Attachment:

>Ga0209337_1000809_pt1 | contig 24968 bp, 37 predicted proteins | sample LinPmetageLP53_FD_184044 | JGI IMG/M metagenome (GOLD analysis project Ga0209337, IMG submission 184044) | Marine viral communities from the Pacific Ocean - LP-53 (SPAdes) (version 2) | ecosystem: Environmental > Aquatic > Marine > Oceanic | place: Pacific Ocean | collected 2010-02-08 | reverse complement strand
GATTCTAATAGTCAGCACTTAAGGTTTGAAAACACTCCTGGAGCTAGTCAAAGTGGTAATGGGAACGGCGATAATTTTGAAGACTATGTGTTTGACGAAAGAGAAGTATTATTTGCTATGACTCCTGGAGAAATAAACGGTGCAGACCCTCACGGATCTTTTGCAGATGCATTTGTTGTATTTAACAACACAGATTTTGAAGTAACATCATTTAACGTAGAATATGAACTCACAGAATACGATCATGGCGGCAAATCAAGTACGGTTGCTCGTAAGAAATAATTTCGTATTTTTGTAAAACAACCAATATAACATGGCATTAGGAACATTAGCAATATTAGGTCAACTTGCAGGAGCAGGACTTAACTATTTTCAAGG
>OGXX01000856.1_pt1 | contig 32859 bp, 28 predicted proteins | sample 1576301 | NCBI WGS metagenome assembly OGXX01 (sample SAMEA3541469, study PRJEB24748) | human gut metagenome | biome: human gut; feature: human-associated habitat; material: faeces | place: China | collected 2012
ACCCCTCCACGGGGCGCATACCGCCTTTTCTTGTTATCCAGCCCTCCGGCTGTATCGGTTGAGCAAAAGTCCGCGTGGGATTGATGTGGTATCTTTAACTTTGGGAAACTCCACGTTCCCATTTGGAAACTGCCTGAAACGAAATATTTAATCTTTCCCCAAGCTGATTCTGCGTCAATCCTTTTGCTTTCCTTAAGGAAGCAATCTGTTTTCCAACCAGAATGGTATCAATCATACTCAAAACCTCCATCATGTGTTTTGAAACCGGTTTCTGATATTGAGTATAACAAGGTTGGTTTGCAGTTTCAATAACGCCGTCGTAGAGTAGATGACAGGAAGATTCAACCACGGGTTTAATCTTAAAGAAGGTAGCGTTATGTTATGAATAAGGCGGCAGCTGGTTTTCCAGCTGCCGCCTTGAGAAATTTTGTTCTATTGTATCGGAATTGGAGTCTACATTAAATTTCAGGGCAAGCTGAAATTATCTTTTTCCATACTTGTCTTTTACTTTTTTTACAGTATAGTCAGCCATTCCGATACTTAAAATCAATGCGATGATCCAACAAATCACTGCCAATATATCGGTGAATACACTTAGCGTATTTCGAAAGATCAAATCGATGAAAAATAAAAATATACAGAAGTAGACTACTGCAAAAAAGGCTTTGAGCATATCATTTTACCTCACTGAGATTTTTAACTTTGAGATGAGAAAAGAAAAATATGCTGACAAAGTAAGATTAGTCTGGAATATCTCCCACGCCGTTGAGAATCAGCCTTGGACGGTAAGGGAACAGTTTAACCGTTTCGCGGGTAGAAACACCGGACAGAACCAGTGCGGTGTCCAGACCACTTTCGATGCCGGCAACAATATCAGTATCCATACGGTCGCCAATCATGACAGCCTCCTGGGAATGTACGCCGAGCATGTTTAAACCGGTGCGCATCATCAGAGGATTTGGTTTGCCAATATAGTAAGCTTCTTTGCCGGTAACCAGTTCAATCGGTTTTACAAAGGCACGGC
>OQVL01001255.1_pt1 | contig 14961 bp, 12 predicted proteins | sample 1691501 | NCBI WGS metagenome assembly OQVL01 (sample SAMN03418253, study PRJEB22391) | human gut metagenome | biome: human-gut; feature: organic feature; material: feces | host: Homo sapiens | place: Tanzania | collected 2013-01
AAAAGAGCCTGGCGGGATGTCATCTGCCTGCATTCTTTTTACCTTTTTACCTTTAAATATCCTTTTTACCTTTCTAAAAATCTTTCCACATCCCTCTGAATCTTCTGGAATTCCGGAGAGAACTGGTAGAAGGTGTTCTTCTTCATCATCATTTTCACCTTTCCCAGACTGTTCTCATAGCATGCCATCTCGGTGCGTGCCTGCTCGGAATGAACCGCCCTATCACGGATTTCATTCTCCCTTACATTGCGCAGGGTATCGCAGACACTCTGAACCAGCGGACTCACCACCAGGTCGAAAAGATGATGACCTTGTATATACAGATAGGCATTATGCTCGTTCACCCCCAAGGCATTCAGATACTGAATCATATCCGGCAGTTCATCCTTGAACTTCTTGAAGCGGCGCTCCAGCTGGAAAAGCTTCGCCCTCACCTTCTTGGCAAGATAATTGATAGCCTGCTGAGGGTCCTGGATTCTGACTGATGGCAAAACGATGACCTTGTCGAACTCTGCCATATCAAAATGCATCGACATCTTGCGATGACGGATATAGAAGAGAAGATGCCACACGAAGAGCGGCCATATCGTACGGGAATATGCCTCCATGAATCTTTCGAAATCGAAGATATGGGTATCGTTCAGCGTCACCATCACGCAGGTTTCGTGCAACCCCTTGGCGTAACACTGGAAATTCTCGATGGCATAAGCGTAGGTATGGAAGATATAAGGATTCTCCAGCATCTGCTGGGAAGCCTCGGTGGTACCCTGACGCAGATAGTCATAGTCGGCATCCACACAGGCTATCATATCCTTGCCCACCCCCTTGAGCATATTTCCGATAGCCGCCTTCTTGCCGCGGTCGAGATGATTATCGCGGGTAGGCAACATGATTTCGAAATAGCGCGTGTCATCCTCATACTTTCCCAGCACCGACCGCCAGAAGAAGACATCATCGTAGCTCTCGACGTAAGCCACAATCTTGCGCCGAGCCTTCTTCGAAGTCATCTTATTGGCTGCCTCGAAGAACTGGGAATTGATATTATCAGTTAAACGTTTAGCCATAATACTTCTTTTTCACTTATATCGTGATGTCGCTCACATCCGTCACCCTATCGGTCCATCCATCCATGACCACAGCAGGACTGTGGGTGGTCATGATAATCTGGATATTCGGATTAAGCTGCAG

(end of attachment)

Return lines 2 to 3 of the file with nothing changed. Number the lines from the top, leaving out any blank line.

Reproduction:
GATTCTAATAGTCAGCACTTAAGGTTTGAAAACACTCCTGGAGCTAGTCAAAGTGGTAATGGGAACGGCGATAATTTTGAAGACTATGTGTTTGACGAAAGAGAAGTATTATTTGCTATGACTCCTGGAGAAATAAACGGTGCAGACCCTCACGGATCTTTTGCAGATGCATTTGTTGTATTTAACAACACAGATTTTGAAGTAACATCATTTAACGTAGAATATGAACTCACAGAATACGATCATGGCGGCAAATCAAGTACGGTTGCTCGTAAGAAATAATTTCGTATTTTTGTAAAACAACCAATATAACATGGCATTAGGAACATTAGCAATATTAGGTCAACTTGCAGGAGCAGGACTTAACTATTTTCAAGG
>OGXX01000856.1_pt1 | contig 32859 bp, 28 predicted proteins | sample 1576301 | NCBI WGS metagenome assembly OGXX01 (sample SAMEA3541469, study PRJEB24748) | human gut metagenome | biome: human gut; feature: human-associated habitat; material: faeces | place: China | collected 2012